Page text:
Sony, it is suggested, might be better off just selling insurance.
Or just making movies and music. But not electronics.
A new report from the investment banking firm Jefferies delivered a harsh assessment of Sony’s electronics business. “Electronics is its Achilles’ heel and, in our view, it is worth zero,” wrote Atul Goyal, consumer technology analyst for Jefferies, in the report, released this week.
“In our view, it needs to exit most electronics markets.”
Ouch. As a kid who grew up jogging with a Walkman clutched in one hand (later a Discman, later a Sony Minidisc player) it's very strange to imagine Sony ever exiting the electronics business. Of all the Asian countries, Japan is the one I would've expected to make the leap to this new age most successfully given their strong design history. And of their companies, it would have been Sony I would have put in the pole position.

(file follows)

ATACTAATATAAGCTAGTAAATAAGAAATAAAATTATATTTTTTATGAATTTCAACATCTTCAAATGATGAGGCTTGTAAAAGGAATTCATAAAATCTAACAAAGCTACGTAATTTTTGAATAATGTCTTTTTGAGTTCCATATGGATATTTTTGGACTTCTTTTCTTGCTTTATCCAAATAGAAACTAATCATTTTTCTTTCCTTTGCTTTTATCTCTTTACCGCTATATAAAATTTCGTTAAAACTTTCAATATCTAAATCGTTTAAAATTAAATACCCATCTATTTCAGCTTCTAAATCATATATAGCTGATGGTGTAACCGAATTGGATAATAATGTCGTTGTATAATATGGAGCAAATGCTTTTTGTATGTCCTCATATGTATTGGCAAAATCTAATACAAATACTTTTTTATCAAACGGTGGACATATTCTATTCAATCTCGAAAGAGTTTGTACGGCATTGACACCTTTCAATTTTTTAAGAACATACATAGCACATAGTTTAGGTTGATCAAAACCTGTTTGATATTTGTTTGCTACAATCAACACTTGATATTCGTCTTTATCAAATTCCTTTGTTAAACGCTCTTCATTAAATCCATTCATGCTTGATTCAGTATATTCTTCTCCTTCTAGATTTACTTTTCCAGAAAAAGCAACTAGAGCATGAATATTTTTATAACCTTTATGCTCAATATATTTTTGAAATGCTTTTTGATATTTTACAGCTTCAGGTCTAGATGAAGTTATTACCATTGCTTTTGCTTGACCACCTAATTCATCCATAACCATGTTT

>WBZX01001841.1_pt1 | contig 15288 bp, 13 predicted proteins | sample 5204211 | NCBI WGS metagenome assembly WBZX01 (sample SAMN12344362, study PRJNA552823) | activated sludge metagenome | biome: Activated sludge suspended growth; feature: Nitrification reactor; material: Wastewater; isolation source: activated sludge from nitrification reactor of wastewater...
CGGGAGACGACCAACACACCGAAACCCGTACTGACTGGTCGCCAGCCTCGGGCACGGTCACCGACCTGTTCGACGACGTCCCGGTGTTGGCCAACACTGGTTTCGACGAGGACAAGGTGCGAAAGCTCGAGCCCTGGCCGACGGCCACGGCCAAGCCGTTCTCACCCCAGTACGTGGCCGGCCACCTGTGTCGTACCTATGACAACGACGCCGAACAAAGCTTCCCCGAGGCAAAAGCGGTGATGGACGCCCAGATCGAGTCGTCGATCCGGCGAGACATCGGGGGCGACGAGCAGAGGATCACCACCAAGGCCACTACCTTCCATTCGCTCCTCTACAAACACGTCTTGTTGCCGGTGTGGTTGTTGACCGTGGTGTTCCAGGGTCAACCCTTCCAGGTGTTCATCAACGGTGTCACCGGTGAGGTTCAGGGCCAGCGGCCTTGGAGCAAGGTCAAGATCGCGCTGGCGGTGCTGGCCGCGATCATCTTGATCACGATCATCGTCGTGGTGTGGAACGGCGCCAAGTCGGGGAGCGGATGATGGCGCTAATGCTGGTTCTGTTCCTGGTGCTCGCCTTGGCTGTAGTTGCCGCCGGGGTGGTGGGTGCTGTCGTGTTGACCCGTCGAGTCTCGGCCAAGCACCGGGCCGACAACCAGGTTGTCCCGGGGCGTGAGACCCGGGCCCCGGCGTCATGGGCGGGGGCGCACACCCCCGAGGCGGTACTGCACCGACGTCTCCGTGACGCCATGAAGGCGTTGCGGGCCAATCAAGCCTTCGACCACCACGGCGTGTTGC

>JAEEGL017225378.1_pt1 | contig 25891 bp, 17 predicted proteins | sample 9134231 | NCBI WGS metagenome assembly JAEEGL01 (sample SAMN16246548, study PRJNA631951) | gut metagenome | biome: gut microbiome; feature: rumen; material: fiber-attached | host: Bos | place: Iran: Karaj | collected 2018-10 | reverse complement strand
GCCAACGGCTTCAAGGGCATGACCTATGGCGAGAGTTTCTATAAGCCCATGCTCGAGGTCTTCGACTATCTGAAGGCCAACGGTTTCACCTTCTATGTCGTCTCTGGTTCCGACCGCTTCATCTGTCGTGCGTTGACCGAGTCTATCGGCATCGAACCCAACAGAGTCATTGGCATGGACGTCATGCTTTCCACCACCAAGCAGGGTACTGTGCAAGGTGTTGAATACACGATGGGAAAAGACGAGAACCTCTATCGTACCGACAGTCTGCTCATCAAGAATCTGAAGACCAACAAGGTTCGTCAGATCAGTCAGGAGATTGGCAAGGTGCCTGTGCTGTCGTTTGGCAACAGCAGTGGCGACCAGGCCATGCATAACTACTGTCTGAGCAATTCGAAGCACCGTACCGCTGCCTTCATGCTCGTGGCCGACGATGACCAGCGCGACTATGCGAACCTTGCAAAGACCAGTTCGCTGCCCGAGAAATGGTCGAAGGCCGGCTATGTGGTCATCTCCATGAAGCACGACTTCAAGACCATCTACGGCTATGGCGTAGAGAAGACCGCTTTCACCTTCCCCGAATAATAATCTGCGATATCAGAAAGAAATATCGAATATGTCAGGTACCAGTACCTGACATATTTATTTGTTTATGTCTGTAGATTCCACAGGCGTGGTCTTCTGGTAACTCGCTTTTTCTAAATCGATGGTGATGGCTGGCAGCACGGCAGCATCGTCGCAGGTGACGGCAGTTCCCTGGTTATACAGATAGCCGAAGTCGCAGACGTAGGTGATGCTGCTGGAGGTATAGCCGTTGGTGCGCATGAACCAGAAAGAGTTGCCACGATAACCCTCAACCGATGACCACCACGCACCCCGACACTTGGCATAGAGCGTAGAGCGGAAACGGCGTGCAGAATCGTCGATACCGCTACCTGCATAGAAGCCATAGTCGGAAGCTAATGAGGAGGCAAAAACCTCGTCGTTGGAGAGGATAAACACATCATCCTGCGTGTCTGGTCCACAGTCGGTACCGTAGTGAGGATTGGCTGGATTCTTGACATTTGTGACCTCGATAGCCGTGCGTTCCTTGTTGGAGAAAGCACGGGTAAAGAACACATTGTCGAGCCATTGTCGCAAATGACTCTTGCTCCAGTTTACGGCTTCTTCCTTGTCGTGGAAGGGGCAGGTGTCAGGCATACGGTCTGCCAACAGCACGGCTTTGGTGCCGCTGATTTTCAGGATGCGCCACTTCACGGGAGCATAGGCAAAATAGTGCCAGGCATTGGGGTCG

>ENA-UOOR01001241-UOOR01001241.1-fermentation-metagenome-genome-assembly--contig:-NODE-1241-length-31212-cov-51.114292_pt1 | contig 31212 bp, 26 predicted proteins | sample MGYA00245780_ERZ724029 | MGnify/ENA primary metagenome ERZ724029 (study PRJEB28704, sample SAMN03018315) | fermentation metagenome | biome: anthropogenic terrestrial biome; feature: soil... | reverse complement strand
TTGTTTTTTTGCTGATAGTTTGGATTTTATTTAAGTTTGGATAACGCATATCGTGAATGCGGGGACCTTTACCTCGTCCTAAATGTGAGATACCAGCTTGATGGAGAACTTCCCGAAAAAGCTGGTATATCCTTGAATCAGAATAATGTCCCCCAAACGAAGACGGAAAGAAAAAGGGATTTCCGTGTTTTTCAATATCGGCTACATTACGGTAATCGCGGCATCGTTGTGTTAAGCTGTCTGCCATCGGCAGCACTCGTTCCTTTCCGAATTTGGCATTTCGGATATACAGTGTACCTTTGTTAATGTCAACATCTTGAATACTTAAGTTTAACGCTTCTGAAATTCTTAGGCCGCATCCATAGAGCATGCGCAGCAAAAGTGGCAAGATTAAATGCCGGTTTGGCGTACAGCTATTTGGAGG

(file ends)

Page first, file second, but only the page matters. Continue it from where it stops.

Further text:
But it turned out to be China and Korea who have surged ahead, the spark coming from their ability to manufacture devices cheaply at scale. In particular, Korea, most notably Samsung, have accumulated market share at an astonishing rate.
Among strange things I did not know which I learned from this article: Sony's most financially lucrative business over the last decade (measured by operating profit) is selling insurance.
One problem for Sony is that electronics is a bloody war in which margins are low and moats are difficult to build. Their best chance, perhaps, was to shift from a pure hardware sales model to an ecosystem in which Sony's music label and movie studio interacted with Sony's hardware to become some type of closed network.
Thankfully for consumers, perhaps, Sony's media or "software" groups never walled off their content that way. That those divisions are all housed under the same roof really doesn't seem to be benefiting Sony much.